they get the feeling of loneliness. Make sure somebody looks after your pet in your absence. If you will be away for a trip or a vacation, you can leave your pet in a pet care shop or a neighbor. it will ensure that their basic needs are provided. There are a few questions to ask yourself about your family before you get an animal. Time, expense and space are all important considerations! And animals are unique, just like you. Here are some things to think about to make sure that both you and your new family member are happy: How much time do I have for a companion animal? All companion animals require time to take care of them. Dogs require a lot of time and exercise and play. Cats require time and attention, but they can enjoy time alone, too. It is important to realize that even rabbits, rats and guinea pigs need at least an hour of exercise each day. Fish may be a better companion for busy people, but even a fish is happier with interactions! Can I afford a companion animal? It can cost a lot to take care of an animal, which include food, veterinary care and the many other expenses involved in having a puppy…and that’s just for the first year! Older dogs don’t need as many vaccinations as puppies, but they may need dental cleanings and medications. Even a hamster or gerbil must have fresh food, bedding and an annual veterinary exam. Do I have room for a companion animal? If you live in a small home or apartment, a Saint Bernard is probably not the best companion animal for you! Maybe a smaller companion animal like a cat or small mammal might work well at your place. Adopting is a great lesson in compassion and commitment, but should never be used to teach children responsibility. A better idea is to make the care of your companion animal a family bonding experience by caring for him or her together. Many adults will love to bring their family together in this way! Adults will need to take overall responsibility for the animals and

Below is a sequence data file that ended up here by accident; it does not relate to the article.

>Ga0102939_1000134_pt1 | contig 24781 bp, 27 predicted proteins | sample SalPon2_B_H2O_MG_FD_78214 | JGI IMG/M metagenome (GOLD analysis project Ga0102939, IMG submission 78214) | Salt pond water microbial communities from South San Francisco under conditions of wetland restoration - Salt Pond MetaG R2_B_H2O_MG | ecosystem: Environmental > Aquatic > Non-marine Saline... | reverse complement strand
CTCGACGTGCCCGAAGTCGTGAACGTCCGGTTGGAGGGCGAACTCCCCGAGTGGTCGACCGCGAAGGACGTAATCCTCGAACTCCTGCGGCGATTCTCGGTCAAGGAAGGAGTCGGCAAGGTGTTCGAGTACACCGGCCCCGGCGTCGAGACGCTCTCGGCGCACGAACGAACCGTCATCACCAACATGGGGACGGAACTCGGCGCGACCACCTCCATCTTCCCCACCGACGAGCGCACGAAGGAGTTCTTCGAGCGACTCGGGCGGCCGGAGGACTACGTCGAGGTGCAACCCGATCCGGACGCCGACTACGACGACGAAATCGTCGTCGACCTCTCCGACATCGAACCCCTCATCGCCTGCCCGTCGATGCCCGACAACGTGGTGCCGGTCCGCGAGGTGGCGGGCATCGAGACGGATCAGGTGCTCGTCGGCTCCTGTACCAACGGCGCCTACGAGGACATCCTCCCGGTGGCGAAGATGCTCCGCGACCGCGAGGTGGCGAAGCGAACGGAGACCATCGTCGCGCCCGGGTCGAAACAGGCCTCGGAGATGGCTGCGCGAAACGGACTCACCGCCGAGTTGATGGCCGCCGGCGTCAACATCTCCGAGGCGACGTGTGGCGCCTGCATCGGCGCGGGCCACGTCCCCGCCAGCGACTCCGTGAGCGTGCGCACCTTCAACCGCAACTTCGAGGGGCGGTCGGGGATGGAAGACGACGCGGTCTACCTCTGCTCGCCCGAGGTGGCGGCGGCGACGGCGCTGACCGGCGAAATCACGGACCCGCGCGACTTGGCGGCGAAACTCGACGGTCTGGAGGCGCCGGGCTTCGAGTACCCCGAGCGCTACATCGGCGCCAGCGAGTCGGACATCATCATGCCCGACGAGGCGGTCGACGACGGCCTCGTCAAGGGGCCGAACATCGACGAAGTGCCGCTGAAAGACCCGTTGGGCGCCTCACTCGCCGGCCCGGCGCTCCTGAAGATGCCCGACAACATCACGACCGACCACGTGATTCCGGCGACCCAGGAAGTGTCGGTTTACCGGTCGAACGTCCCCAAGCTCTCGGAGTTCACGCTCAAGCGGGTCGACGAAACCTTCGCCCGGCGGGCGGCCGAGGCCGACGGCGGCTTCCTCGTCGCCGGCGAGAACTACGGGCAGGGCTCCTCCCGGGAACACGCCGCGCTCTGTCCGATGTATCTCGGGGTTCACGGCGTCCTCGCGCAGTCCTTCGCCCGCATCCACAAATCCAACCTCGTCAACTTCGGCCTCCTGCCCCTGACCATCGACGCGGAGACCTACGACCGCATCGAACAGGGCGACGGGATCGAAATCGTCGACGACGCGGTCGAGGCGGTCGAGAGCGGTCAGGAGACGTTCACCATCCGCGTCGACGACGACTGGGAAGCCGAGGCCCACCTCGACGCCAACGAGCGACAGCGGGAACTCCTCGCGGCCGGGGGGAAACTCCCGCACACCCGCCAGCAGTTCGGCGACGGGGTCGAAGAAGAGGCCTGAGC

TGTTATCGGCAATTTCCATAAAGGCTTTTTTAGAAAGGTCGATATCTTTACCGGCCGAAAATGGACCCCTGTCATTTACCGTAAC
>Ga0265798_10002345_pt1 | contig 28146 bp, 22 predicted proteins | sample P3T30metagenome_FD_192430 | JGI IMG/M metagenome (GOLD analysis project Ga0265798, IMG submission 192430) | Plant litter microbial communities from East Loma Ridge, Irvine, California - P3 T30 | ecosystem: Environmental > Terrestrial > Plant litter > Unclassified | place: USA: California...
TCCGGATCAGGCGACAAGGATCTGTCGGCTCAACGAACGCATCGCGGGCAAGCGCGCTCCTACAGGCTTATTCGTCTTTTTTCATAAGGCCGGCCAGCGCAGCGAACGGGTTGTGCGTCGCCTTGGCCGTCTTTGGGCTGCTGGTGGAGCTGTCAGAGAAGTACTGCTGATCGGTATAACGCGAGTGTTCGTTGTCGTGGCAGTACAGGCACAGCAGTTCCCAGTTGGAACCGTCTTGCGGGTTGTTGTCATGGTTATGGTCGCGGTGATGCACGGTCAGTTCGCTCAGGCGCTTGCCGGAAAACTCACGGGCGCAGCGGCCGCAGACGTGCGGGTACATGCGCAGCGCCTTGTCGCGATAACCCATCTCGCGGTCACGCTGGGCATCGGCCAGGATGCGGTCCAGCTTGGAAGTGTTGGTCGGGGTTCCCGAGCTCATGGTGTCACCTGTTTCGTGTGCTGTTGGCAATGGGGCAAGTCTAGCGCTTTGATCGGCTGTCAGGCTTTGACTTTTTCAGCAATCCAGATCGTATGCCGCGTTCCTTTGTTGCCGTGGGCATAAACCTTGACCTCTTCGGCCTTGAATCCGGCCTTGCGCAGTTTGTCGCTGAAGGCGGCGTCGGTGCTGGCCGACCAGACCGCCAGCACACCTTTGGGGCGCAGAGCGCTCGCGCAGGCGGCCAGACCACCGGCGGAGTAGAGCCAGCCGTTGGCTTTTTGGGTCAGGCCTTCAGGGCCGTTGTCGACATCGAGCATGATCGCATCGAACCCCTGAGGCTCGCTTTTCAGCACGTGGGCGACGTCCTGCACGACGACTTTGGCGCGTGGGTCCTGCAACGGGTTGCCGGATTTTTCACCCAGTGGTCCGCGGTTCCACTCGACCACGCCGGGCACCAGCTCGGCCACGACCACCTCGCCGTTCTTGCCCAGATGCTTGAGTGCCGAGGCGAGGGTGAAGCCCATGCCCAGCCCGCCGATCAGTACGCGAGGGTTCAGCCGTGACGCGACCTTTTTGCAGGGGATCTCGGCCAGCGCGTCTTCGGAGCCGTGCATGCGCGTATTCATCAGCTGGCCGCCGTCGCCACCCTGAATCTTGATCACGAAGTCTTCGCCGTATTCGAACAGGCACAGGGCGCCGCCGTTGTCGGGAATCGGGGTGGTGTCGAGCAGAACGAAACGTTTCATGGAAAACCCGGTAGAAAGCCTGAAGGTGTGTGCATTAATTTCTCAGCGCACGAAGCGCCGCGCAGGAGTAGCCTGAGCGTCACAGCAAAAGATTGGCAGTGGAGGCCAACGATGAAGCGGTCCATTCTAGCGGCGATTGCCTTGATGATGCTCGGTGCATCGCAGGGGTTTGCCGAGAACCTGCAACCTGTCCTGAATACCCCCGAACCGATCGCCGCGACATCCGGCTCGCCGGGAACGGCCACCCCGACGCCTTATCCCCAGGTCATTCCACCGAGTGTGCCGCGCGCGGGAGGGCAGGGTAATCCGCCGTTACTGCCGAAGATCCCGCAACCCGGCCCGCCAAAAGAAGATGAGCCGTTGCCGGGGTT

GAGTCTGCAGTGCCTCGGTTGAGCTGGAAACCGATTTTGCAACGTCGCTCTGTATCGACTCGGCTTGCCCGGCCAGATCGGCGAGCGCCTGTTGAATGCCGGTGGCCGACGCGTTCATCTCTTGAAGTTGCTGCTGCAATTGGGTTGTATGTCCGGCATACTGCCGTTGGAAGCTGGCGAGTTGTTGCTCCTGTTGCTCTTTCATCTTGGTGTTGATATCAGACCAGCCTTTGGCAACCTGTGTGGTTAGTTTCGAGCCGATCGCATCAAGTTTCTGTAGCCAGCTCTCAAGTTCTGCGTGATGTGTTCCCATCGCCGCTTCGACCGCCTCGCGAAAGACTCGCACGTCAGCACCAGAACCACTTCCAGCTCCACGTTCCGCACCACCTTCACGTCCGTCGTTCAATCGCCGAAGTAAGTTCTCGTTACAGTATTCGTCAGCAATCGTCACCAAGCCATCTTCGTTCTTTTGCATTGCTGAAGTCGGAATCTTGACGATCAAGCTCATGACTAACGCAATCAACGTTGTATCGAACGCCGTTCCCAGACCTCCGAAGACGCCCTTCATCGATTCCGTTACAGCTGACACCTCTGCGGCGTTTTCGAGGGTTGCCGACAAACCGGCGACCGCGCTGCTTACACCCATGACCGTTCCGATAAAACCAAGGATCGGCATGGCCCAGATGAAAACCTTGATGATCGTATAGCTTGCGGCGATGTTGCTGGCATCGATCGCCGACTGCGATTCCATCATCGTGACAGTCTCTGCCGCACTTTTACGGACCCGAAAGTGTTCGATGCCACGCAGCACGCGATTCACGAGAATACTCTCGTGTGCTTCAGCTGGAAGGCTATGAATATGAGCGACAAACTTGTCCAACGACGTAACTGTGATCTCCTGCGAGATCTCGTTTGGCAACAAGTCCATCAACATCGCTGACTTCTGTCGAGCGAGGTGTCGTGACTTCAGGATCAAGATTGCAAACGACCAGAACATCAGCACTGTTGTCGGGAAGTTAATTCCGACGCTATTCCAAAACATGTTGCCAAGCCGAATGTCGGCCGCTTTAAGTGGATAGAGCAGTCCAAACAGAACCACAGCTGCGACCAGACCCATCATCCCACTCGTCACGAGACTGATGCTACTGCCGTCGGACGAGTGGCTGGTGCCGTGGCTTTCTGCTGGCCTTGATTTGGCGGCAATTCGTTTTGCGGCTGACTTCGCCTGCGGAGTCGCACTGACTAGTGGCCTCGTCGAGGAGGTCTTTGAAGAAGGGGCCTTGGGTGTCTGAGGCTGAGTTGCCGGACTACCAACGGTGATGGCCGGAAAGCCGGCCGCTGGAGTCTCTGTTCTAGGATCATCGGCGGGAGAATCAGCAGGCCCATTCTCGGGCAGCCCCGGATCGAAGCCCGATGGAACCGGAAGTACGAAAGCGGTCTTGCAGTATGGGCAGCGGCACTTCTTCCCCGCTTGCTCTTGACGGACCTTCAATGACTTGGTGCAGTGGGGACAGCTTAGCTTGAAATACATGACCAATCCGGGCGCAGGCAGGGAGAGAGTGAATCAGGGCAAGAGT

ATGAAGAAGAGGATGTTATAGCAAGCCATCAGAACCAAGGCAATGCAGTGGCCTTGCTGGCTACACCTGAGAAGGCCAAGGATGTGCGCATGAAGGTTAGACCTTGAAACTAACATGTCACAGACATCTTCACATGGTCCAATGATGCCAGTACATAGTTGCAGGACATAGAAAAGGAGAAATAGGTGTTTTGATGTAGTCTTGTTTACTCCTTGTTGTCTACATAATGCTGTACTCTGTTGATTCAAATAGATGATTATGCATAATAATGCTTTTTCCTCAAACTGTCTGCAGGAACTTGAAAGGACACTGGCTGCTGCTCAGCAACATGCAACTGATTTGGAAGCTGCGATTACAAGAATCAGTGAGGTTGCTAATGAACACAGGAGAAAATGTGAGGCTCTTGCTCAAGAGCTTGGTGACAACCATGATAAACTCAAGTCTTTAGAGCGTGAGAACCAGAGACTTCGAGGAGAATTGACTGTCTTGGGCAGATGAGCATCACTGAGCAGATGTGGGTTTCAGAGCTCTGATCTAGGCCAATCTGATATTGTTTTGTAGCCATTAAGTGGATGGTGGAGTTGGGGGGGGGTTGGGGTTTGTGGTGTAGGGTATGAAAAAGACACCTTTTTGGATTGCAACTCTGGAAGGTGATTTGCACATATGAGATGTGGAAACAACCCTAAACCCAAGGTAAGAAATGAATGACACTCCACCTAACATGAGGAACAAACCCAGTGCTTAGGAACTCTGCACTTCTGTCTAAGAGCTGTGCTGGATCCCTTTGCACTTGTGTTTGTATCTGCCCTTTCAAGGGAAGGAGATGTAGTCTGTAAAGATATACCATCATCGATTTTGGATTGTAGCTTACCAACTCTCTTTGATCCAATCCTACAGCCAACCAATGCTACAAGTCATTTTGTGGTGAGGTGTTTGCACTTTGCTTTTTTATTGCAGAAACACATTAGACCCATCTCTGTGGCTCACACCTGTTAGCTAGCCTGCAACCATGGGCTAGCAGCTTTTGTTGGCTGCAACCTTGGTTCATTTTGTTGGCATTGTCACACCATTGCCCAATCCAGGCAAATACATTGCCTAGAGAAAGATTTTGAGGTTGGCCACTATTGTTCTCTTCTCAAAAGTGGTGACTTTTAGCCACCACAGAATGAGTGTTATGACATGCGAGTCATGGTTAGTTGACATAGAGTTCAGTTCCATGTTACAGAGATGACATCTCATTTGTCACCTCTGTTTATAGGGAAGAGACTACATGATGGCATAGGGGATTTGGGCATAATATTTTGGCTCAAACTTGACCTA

should always supervise animal care to ensure the necessary jobs are done every single day. Some important considerations before adopting a pet You will need to establish some ground rules for your child about handling your pet. Here are a few basics: Do • • • •

• • • •